The Anatomical Record
© Wiley Periodicals, Inc.
Edited By: Kurt H. Albertine, PhD
Online ISSN: 1932-8494
Just Published Articles
- Paradoxical Effects of Partial Leptin Deficiency on Bone in Growing Female Mice
Kenneth A. Philbrick, Russell T. Turner, Adam J. Branscum, Carmen P. Wong and Urszula T. Iwaniec
Article first published online: 7 OCT 2015 | DOI: 10.1002/ar.23267
- Morphogenesis of the Inner Ear at Different Stages of Normal Human Development
Saki Toyoda, Naoto Shiraki, Shigehito Yamada, Chigako Uwabe, Hirohiko Imai, Tetsuya Matsuda, Akio Yoneyama, Tohoru Takeda and Tetsuya Takakuwa
Article first published online: 7 OCT 2015 | DOI: 10.1002/ar.23268
- Thick Methacrylate Sections Devoid of Lost Caps Simplify Stereological Quantifications Based on the Optical Fractionator Design
Stine Hasselholt, Jens Lykkesfeldt and Jytte Overgaard Larsen
Article first published online: 7 OCT 2015 | DOI: 10.1002/ar.23266
- Dental maturation, eruption, and gingival emergence in the upper jaw of newborn primates
Timothy D. Smith, Magdalena N. Muchlinksi, Kathryn D. Jankord, Abbigal J. Progar, Christopher J. Bonar, Sian Evans, Lawrence Williams, Christopher J. Vinyard and Valerie B. DeLeon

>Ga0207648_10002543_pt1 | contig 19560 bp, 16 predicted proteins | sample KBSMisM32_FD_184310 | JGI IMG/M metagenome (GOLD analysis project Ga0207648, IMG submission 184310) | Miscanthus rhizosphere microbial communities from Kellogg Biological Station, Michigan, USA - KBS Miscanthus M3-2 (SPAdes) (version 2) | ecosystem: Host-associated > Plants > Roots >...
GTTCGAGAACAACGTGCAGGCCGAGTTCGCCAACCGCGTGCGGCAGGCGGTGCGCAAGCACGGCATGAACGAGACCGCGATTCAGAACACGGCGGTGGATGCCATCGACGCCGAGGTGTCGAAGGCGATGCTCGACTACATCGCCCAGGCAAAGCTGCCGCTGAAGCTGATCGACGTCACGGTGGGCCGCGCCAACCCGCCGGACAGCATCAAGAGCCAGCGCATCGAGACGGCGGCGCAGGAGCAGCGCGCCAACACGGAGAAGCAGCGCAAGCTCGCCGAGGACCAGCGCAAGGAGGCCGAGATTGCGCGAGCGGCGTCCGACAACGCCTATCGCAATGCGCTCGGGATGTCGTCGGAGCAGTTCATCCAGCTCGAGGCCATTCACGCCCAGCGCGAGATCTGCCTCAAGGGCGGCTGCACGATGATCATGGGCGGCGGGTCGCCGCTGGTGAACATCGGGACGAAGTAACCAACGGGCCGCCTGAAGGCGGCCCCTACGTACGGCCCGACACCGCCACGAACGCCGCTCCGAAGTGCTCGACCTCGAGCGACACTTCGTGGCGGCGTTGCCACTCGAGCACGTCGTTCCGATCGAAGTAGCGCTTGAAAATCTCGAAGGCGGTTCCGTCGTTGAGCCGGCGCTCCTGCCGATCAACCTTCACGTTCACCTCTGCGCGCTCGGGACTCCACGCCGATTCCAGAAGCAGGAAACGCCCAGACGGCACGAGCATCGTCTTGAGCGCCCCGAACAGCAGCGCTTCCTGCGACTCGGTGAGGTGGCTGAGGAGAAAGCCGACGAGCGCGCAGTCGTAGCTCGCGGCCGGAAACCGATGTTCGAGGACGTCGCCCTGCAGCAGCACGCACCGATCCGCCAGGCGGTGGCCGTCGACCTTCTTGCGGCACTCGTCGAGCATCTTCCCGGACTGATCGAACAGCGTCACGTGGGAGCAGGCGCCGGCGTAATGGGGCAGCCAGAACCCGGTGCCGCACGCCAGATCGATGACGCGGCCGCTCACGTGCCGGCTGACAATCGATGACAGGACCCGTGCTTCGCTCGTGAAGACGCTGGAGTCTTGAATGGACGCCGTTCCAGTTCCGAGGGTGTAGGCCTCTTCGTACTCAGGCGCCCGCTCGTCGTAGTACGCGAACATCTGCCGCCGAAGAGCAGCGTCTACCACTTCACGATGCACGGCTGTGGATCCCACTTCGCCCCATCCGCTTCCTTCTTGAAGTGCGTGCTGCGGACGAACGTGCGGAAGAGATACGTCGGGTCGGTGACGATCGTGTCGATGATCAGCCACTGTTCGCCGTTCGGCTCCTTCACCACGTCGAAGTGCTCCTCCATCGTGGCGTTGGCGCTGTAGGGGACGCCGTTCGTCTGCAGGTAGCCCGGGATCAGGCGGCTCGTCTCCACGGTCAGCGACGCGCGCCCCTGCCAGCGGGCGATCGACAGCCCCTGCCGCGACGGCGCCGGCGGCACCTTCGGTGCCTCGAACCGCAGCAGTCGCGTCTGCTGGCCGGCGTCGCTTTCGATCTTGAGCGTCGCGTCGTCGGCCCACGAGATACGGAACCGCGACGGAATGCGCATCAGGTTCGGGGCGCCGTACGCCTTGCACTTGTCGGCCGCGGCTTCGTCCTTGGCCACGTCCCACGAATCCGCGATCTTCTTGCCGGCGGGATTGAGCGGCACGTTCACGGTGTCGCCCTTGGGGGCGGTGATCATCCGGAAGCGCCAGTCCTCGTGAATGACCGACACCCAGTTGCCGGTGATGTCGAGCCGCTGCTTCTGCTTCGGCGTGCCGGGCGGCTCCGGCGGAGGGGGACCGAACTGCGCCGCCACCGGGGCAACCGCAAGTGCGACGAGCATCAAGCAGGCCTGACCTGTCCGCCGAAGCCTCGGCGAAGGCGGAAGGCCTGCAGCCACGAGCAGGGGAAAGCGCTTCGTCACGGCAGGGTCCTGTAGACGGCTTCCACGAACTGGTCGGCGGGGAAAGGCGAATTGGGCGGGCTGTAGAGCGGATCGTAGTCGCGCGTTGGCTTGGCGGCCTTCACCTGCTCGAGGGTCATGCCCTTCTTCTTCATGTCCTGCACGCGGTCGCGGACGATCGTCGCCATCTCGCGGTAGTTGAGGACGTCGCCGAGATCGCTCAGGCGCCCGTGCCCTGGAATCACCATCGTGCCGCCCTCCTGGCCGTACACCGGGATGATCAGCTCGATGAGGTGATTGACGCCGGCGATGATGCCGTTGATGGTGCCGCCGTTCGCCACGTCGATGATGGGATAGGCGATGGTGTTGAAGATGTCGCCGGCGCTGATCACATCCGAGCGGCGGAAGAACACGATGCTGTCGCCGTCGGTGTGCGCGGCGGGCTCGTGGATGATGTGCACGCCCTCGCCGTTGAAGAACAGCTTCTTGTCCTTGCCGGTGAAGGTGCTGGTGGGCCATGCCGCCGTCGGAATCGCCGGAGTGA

Accepted manuscript online: 1 OCT 2015 04:05PM EST | DOI: 10.1002/ar.23273
- Ultrastructural Features of Sperm Storage Tubules in the Oviduct of the Indian Garden Lizard, Calotes Versicolor
Goutham Shankar, Bhadravathi Kenchappa Chandrasekhar Sagar, Titus Ruth Shantha Kumari and Gopal Kedihithlu Marathe
Article first published online: 1 OCT 2015 | DOI: 10.1002/ar.23257
In the News
Crocodiles’ Super-Sensitive Face Offers Insight Into Evolutionary History
The ultra-sensitive nerves in the faces of crocodilians could help biologists understand how both modern and ancient animals interact with their environment, according to a new study in this month’s edition of The Anatomical Record.
These nerves are so sensitive that they can detect changes in a pond when a single droplet of water hits the surface several feet away. Alligators, crocodiles and other members of this reptilian order use these so-called “invisible whiskers” to detect prey while hunting, explained researchers from the University of Missouri (MU).
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The Anatomical Record
As seen on CNN.com
There are pouches on each side of the human nose below the eyes that are called maxillary sinuses. They're involved in sinus infections, so you may already have a bias against them.
But Nathan Holton, a postdoctoral research fellow in the department of orthodontics at the University of Iowa, wanted to find out why there's such variation in these structures, and how they are affected by variation in the nasal cavity. A study on the subject is published in the journal The Anatomical Record.